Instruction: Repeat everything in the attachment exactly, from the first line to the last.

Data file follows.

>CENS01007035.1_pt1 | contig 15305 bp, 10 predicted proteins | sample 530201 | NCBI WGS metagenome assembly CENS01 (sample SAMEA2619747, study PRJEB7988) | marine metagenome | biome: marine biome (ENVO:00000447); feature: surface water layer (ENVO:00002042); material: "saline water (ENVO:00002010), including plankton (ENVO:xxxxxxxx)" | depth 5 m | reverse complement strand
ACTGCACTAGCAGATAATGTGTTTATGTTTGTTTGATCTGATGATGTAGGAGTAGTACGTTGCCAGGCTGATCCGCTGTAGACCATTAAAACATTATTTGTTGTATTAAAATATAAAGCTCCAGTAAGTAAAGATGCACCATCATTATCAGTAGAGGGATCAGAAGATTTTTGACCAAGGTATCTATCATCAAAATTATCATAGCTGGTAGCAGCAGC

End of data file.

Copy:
>CENS01007035.1_pt1 | contig 15305 bp, 10 predicted proteins | sample 530201 | NCBI WGS metagenome assembly CENS01 (sample SAMEA2619747, study PRJEB7988) | marine metagenome | biome: marine biome (ENVO:00000447); feature: surface water layer (ENVO:00002042); material: "saline water (ENVO:00002010), including plankton (ENVO:xxxxxxxx)" | depth 5 m | reverse complement strand
ACTGCACTAGCAGATAATGTGTTTATGTTTGTTTGATCTGATGATGTAGGAGTAGTACGTTGCCAGGCTGATCCGCTGTAGACCATTAAAACATTATTTGTTGTATTAAAATATAAAGCTCCAGTAAGTAAAGATGCACCATCATTATCAGTAGAGGGATCAGAAGATTTTTGACCAAGGTATCTATCATCAAAATTATCATAGCTGGTAGCAGCAGC